Is the threat of measles, polio a reality for Jamaica?

Sunday, April 29, 2018

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THE countries of the region last week celebrated the history and success of vaccination by observing the 16th anniversary of Vaccination Week in the Americas from April 21-28.

The Pan American Health Organization (PAHO) said in a release that last week it was reminded of its joint mission to ensure that all people, especially young children, receive their vaccinations at the right time within their life course.

According to PAHO, Jamaica and its Caribbean neighbours have, for years, been global leaders in the goal to eradicate diseases through vaccination. At the 2012 World Health Assembly, Caribbean leaders led a resolution to strengthen immunisations and act through coordinated efforts to promote the value of vaccination, PAHO said. This led to the birth of World Immunization Week.

PAHO said it is proud to collaborate with ministries of health and to tell the story of the benefits of vaccines and immunisation.

“When all persons receive the vaccines they need, and when immunisation services are effectively integrated within other public health services, the result is a stronger defence against diseases for children and adults and essentially a more healthy and stable population,” the release said.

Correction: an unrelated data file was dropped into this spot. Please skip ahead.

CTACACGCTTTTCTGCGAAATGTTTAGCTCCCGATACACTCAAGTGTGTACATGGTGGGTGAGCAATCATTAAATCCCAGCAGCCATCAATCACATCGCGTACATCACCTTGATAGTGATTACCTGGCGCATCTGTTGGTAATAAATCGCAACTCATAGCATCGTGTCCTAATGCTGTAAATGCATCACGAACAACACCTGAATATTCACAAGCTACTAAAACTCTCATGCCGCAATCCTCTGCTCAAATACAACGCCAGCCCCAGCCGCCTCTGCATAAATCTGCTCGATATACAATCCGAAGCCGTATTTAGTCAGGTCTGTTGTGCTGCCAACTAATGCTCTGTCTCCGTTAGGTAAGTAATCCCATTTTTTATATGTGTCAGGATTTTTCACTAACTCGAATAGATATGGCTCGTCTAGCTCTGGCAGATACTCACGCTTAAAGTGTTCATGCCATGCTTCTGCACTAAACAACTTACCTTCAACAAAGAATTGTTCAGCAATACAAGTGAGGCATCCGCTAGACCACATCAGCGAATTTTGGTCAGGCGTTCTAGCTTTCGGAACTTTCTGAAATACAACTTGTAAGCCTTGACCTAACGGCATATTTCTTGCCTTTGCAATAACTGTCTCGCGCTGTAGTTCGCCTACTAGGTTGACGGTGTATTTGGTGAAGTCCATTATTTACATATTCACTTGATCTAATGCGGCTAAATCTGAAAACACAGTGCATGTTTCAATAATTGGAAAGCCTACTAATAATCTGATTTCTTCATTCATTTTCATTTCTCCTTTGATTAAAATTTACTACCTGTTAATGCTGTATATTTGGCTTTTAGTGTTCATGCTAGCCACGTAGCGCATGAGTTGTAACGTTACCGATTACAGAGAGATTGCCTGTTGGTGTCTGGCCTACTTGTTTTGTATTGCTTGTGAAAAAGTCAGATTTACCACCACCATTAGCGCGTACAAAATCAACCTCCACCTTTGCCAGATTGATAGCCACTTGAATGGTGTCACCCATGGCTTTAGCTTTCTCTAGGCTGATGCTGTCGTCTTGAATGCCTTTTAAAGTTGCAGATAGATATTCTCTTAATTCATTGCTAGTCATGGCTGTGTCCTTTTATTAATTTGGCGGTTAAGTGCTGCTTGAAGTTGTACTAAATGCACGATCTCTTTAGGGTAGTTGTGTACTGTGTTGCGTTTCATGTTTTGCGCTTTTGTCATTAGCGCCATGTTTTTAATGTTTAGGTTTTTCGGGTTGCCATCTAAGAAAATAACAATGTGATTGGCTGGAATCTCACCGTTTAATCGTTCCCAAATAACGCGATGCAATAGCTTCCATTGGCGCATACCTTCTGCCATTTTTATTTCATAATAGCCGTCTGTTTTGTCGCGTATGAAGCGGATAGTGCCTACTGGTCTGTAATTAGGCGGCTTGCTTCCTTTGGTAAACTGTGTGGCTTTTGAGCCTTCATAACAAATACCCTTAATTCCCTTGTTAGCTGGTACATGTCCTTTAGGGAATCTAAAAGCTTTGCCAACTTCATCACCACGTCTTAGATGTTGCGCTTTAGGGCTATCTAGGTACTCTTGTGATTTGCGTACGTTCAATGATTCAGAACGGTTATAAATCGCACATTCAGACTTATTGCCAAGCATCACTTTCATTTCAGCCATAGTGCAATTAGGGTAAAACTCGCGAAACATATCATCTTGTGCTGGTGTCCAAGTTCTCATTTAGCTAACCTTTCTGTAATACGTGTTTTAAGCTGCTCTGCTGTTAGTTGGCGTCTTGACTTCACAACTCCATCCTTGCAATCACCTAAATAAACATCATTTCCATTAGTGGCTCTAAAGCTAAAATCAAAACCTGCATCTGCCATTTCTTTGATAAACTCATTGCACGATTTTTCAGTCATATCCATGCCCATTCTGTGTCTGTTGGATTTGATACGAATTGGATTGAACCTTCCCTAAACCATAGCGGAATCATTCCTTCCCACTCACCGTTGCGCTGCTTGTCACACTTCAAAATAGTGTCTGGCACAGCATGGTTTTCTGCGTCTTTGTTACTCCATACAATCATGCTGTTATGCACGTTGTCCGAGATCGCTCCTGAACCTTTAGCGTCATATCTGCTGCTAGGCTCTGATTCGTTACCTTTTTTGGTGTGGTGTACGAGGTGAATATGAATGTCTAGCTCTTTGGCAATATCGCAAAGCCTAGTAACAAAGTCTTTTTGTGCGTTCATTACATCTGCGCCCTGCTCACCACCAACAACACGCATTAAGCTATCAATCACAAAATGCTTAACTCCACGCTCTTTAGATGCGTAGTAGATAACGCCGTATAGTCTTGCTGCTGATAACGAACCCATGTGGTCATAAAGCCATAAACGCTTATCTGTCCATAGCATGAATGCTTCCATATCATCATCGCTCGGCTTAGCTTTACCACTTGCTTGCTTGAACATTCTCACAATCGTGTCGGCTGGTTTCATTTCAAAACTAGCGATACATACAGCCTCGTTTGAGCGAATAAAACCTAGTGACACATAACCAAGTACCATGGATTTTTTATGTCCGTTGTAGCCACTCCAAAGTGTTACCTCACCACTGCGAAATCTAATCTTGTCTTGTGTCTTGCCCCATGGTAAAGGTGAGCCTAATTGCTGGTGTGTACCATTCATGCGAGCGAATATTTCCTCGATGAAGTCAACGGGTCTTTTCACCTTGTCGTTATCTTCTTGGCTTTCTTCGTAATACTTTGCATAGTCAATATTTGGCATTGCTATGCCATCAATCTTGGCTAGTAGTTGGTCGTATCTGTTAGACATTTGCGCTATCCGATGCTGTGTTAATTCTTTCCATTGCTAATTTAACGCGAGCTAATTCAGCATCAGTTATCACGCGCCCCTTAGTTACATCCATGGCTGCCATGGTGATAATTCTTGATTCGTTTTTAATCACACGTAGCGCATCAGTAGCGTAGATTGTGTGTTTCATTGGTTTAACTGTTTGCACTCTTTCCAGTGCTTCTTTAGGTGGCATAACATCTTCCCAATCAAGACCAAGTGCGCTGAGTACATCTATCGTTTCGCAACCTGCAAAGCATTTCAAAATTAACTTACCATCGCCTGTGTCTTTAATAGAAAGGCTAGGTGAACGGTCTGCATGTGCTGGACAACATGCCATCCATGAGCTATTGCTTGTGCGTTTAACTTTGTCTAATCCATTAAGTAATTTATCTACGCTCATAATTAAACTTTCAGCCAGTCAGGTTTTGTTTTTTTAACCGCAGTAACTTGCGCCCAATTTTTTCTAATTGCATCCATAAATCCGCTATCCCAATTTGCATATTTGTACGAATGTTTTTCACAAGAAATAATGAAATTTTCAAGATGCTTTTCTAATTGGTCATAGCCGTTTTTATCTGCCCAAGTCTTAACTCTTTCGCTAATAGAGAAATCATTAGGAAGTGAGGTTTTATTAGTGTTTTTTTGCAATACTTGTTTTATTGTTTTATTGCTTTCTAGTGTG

PAHO said it established the Expanded Programme on Immunisation in all countries in the Americas including the Caribbean, 40 years ago. The success of this programme in the Caribbean is evidenced by the fact that the last cases of locally transmitted vaccine-preventable diseases were newborn tetanus in 2001, rubella (German measles) in 2000, congenital rubella syndrome in 1999, diphtheria in 1995, measles in 1991, and polio in 1982, it said.

According to PAHO, polio is now 99 per cent eradicated from the world and deaths from measles has decreased by more than 80 per cent, which it insisted is the power of vaccination.

“Today's mothers and grandmothers may not have and may never see diseases like these. Fortunately, many families will now never know how devastating they can be for little boys and girls especially. These diseases can lead to long-term disability or even death. There are no cures for most of these diseases and treatment is only through supportive care and management of complications,” PAHO said.

But, as the region has not had polio for over 35 years and measles for over 26 years, PAHO said this has contributed to some level of complacency regarding vaccination against these diseases.

“Is Jamaica and the Caribbean at risk for these diseases re-emerging on their shores?” PAHO asked. “The simple answer is yes!”

The region of the Americas has eliminated these diseases, but they have not, like smallpox, been eradicated from the world,” the release continued.

PAHO said international travel and tourism still puts countries of the Caribbean at great danger for these diseases and creates a real risk of them once again gaining a foothold in the countries.

“The Caribbean is a premier tourist destination receiving over 25 million international visitors through stopover and cruise ship visits in 2016 alone. This industry is the number one contributor to the GDP (gross domestic product) of the Caribbean with a share of almost five per cent according to the World Travel and Tourism Council's report entitled Travel and Tourism, Economic Impact 2017 published in March 2017.